U.S. multinationals with subsidiaries in the EU may be unhappy with the tighter data rules and higher compliance costs, but they’re facing well-understood and predictable regulatory mechanisms. While it may not necessarily be an easy data law to meet, U.S. companies that are now GDPR-compliant actually have an edge over companies just starting to think about privacy and personal data protection.

Why? The GDPR has been quietly influencing a new generation of U.S. state privacy laws and is helping shape a potential law at the federal level. Those companies that are GDPR compliant will be in a better position to be in compliance with this new wave of privacy legislation.

California is leading the charge with its recently enacted consumer privacy law, the CCPA, which will go into effect the start of the new year. Like the GDPR, the CCPA has a broad definition of the data that needs to be protected: email addresses, geolocation, biometric, IP addresses and more. It also gives consumers the power to access and delete their data — a “right to be forgotten.” The California law is also spurring copycat legislation in other states.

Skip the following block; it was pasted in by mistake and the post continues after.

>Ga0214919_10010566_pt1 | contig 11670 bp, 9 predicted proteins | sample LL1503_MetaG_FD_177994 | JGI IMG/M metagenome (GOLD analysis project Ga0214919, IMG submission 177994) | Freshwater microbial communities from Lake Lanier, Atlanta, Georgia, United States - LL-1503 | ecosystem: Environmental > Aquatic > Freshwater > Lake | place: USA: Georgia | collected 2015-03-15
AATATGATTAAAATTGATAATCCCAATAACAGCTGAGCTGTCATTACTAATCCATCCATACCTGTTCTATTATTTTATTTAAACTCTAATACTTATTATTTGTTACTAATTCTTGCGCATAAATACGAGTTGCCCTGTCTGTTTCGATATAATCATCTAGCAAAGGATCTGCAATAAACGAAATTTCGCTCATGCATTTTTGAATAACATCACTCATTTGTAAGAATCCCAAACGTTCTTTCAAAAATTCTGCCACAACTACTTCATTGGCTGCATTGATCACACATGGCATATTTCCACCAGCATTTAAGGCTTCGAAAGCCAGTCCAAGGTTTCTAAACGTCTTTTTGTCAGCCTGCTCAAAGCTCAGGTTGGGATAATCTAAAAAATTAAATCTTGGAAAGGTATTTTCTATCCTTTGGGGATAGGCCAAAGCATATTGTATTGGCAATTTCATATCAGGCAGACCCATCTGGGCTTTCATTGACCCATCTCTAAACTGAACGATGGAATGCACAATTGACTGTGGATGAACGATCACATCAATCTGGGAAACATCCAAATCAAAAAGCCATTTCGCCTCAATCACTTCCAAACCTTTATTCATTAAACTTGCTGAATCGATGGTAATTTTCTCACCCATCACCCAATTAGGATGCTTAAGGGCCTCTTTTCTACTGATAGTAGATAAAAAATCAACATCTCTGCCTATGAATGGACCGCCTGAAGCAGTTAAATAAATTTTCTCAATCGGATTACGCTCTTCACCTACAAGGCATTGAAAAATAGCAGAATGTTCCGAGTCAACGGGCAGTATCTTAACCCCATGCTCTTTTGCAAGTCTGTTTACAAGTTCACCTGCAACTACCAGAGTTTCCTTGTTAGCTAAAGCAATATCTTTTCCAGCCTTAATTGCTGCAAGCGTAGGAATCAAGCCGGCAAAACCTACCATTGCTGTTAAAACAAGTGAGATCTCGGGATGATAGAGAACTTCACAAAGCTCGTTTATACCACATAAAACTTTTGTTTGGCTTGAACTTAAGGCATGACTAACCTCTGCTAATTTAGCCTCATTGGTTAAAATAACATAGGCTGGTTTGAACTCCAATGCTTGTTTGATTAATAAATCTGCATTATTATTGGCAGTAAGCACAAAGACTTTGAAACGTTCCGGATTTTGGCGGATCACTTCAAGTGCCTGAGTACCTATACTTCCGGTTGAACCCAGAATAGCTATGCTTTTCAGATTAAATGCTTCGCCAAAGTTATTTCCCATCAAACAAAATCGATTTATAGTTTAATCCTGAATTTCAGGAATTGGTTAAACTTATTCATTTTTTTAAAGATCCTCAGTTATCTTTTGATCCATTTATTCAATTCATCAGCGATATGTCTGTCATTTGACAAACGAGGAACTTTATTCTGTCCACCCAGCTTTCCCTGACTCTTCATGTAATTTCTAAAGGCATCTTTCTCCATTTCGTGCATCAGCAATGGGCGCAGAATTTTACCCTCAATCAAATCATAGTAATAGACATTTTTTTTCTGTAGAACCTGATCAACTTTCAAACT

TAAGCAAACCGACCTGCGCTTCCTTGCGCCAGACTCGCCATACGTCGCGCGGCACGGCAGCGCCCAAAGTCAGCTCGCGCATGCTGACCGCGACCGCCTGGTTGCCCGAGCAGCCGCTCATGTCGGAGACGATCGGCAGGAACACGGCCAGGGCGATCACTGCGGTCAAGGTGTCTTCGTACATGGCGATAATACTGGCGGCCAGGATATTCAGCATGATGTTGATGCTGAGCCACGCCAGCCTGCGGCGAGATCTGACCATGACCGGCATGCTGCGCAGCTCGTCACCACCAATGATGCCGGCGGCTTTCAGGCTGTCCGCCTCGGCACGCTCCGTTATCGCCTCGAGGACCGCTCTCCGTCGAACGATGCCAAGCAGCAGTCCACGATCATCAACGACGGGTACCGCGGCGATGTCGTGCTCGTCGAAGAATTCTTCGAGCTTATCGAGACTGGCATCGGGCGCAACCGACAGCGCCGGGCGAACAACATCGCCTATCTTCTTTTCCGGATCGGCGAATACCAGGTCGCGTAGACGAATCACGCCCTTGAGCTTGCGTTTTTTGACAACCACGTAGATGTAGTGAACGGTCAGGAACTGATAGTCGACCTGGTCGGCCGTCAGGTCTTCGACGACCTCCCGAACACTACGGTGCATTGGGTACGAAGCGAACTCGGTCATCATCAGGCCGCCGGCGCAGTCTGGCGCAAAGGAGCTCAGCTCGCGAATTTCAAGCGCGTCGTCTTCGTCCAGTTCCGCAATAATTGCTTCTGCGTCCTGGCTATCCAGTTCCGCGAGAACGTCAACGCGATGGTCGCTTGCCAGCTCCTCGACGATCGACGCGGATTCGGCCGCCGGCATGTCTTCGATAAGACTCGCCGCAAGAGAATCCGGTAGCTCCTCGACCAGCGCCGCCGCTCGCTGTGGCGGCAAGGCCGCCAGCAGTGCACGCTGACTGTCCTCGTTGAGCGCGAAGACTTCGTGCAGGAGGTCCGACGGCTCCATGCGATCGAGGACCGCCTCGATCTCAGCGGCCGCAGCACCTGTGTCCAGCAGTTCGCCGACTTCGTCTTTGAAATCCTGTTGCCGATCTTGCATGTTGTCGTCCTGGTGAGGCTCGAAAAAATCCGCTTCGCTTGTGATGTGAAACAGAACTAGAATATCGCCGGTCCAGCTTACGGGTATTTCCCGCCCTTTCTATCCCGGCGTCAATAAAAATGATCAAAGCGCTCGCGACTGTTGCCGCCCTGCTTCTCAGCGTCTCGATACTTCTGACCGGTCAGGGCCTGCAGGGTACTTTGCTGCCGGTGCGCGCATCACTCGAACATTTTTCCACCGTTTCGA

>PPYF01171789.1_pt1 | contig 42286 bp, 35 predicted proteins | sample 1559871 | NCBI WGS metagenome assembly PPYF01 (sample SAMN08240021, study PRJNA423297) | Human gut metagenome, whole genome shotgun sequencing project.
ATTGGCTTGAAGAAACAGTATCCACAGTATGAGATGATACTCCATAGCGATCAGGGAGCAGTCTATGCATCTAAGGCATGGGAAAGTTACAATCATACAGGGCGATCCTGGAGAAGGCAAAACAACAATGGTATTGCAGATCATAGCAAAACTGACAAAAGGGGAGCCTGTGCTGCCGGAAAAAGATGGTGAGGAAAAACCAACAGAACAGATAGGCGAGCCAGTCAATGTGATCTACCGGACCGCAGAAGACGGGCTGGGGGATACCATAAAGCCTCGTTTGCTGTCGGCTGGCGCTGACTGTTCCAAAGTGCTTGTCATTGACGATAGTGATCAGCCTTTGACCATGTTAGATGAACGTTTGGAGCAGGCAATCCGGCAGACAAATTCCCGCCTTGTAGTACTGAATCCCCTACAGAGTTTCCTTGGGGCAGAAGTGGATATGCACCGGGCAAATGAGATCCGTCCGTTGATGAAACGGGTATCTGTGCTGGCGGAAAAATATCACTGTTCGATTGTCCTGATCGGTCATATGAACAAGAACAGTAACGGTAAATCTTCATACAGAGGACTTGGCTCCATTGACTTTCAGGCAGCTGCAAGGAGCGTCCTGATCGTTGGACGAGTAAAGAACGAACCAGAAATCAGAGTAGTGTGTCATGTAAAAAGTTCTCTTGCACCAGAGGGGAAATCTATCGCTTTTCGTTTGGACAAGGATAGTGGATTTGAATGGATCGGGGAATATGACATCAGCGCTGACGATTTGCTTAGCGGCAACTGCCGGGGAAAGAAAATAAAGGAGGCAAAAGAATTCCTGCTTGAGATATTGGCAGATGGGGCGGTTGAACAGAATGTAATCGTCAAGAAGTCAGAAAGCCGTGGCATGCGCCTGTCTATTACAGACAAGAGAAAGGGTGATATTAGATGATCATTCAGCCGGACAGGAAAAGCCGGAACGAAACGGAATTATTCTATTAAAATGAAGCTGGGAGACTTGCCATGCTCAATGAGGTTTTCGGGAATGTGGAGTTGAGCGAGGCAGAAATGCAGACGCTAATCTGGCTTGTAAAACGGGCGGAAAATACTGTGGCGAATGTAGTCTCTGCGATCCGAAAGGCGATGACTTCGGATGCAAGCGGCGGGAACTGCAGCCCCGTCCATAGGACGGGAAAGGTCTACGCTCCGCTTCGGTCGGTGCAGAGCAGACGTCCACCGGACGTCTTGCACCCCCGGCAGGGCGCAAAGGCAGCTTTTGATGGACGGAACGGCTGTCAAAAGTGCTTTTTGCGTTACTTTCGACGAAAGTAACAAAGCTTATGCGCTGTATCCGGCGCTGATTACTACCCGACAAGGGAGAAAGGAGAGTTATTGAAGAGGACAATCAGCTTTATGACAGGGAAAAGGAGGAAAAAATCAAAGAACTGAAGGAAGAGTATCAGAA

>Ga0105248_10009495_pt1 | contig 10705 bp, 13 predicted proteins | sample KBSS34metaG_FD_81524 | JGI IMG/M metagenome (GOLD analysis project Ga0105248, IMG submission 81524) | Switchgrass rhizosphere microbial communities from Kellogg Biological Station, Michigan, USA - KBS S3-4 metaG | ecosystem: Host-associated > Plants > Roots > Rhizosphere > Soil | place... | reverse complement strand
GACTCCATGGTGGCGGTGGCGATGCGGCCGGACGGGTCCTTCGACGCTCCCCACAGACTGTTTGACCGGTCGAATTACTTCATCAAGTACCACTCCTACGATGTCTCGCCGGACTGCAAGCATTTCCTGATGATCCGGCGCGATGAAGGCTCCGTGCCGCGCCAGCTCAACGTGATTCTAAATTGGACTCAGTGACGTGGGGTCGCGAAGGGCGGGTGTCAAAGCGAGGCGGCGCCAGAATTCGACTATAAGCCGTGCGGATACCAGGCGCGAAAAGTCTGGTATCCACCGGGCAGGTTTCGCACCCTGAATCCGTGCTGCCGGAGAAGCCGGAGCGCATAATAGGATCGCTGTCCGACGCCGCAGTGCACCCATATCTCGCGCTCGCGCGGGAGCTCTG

Perhaps we shouldn’t be too surprised that 51 CEOs from America’s largest companies are trying to get ahead of the curve. They recently sent a letter to Congress asking for a GDPR-style federal privacy law. These corporate heads are not advocating for all the complexities of the EU GDPR law. In a framework document, they introduce some of the same ideas that have influenced the GDPR, but in a simpler form.

The CEOs remind Congress that “as the regulatory landscape becomes increasingly fragmented and more complex, U.S. innovation and global competitiveness in the digital economy are threatened” and that “innovation thrives under clearly defined and consistently applied rules.”

Opportunity For Harmonization, Better Privacy And Lower Costs

Just as the GDPR gave the EU countries an opportunity to harmonize separate national data rules, the U.S. is approaching a similar inflection point. I think we can all agree that unifying laws is essential to avoid wasteful overhead and uncertainty.